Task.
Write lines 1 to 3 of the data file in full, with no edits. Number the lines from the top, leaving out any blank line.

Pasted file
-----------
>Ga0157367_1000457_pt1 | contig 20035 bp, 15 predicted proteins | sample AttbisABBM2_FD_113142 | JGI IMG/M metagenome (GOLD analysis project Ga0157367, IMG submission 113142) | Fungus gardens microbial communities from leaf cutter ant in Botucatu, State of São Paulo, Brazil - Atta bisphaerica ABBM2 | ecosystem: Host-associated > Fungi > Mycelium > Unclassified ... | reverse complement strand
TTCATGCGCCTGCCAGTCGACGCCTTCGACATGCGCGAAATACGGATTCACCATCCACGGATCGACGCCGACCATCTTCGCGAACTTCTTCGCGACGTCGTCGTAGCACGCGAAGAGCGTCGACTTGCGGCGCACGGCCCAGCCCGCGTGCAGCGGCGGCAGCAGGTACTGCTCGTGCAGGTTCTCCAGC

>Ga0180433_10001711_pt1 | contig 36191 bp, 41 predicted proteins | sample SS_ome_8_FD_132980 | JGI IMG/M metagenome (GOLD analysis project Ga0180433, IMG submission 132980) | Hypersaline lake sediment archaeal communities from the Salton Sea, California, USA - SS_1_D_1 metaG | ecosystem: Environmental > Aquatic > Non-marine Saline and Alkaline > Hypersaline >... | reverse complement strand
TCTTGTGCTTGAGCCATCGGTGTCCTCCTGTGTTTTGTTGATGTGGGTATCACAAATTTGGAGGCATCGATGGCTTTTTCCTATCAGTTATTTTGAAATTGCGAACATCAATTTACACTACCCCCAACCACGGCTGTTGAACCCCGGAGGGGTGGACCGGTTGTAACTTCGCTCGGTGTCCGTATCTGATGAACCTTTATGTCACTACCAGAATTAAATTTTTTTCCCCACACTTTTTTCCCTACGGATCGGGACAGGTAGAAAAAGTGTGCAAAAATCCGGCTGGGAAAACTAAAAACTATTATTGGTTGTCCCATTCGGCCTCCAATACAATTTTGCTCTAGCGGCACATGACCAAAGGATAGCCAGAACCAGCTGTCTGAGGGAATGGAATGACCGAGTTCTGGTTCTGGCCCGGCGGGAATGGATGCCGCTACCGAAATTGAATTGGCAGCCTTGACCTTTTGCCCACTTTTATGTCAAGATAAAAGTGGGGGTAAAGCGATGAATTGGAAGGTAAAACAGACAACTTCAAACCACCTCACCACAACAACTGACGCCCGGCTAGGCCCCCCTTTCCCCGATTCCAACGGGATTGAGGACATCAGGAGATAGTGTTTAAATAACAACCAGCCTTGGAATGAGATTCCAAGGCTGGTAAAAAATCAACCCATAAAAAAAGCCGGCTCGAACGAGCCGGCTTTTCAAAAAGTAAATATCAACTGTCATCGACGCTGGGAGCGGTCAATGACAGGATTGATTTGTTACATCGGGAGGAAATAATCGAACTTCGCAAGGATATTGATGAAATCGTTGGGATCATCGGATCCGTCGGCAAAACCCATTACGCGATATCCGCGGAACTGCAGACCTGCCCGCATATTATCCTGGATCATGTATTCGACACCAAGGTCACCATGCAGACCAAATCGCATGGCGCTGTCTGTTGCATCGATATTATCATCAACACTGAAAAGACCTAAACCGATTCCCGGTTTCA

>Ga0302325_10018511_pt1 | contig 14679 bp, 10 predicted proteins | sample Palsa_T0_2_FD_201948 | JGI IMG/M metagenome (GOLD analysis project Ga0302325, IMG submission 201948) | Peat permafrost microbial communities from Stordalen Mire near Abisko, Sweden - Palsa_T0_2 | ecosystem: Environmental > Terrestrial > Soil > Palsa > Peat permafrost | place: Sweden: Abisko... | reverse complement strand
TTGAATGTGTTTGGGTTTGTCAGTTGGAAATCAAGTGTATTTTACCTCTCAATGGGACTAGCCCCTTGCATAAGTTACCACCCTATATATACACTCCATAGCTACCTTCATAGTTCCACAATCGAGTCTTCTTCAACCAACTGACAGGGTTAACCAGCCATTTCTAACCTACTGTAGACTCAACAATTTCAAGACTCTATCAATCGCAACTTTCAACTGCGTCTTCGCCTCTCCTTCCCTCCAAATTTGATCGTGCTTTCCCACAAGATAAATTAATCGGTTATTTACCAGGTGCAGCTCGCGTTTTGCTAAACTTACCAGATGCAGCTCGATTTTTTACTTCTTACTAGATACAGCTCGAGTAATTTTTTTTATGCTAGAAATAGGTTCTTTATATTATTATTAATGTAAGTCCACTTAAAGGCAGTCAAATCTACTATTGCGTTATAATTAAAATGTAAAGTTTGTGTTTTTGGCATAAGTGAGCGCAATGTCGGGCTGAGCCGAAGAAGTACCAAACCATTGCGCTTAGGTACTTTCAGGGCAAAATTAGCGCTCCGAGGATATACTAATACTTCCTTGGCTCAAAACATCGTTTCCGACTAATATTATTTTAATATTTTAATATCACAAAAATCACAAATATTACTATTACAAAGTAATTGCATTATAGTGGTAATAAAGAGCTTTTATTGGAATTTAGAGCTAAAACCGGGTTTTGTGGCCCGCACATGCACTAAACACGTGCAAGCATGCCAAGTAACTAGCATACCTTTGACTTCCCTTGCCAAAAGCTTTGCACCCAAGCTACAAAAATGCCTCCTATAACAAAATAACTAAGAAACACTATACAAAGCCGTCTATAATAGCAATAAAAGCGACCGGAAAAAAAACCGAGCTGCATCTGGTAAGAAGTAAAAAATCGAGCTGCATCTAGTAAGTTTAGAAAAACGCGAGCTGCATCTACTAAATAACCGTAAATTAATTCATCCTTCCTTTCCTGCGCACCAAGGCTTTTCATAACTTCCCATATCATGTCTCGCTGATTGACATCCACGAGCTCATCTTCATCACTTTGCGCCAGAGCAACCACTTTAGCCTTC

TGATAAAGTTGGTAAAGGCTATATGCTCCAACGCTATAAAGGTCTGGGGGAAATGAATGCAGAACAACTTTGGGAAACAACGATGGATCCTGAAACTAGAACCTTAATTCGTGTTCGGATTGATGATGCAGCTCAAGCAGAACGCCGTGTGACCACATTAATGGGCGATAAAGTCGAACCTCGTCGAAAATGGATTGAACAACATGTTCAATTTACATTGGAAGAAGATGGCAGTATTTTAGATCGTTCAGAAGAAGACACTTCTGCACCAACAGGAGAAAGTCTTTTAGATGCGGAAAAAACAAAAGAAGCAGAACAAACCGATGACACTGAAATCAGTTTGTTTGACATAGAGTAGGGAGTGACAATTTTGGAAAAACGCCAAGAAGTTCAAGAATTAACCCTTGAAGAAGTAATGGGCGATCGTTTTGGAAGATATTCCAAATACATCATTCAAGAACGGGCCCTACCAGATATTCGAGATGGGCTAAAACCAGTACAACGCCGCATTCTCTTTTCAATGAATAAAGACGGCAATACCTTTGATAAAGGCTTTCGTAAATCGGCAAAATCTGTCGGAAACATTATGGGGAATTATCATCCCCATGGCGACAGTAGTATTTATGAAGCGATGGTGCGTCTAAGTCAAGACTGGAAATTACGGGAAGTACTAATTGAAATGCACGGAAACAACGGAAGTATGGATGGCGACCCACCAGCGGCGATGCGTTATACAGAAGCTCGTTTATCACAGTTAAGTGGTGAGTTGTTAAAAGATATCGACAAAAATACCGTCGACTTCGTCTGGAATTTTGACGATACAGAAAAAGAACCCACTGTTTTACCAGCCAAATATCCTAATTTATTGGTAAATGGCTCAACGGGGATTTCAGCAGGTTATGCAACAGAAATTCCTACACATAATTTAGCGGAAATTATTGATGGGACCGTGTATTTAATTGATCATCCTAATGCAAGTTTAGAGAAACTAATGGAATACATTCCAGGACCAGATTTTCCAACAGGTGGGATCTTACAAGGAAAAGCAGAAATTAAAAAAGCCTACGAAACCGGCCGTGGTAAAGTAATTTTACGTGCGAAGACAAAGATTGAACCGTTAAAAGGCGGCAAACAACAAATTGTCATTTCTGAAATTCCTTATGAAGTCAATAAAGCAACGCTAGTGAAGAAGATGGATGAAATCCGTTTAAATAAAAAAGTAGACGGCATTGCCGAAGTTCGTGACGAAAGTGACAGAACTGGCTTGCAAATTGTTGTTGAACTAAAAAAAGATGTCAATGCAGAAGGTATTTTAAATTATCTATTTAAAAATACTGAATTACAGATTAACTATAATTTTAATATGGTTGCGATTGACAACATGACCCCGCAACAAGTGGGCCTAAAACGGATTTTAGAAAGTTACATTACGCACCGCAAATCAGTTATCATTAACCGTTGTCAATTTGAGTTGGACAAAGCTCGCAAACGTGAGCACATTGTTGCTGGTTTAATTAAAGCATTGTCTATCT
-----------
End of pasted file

>Ga0157367_1000457_pt1 | contig 20035 bp, 15 predicted proteins | sample AttbisABBM2_FD_113142 | JGI IMG/M metagenome (GOLD analysis project Ga0157367, IMG submission 113142) | Fungus gardens microbial communities from leaf cutter ant in Botucatu, State of São Paulo, Brazil - Atta bisphaerica ABBM2 | ecosystem: Host-associated > Fungi > Mycelium > Unclassified ... | reverse complement strand
TTCATGCGCCTGCCAGTCGACGCCTTCGACATGCGCGAAATACGGATTCACCATCCACGGATCGACGCCGACCATCTTCGCGAACTTCTTCGCGACGTCGTCGTAGCACGCGAAGAGCGTCGACTTGCGGCGCACGGCCCAGCCCGCGTGCAGCGGCGGCAGCAGGTACTGCTCGTGCAGGTTCTCCAGC

>Ga0180433_10001711_pt1 | contig 36191 bp, 41 predicted proteins | sample SS_ome_8_FD_132980 | JGI IMG/M metagenome (GOLD analysis project Ga0180433, IMG submission 132980) | Hypersaline lake sediment archaeal communities from the Salton Sea, California, USA - SS_1_D_1 metaG | ecosystem: Environmental > Aquatic > Non-marine Saline and Alkaline > Hypersaline >... | reverse complement strand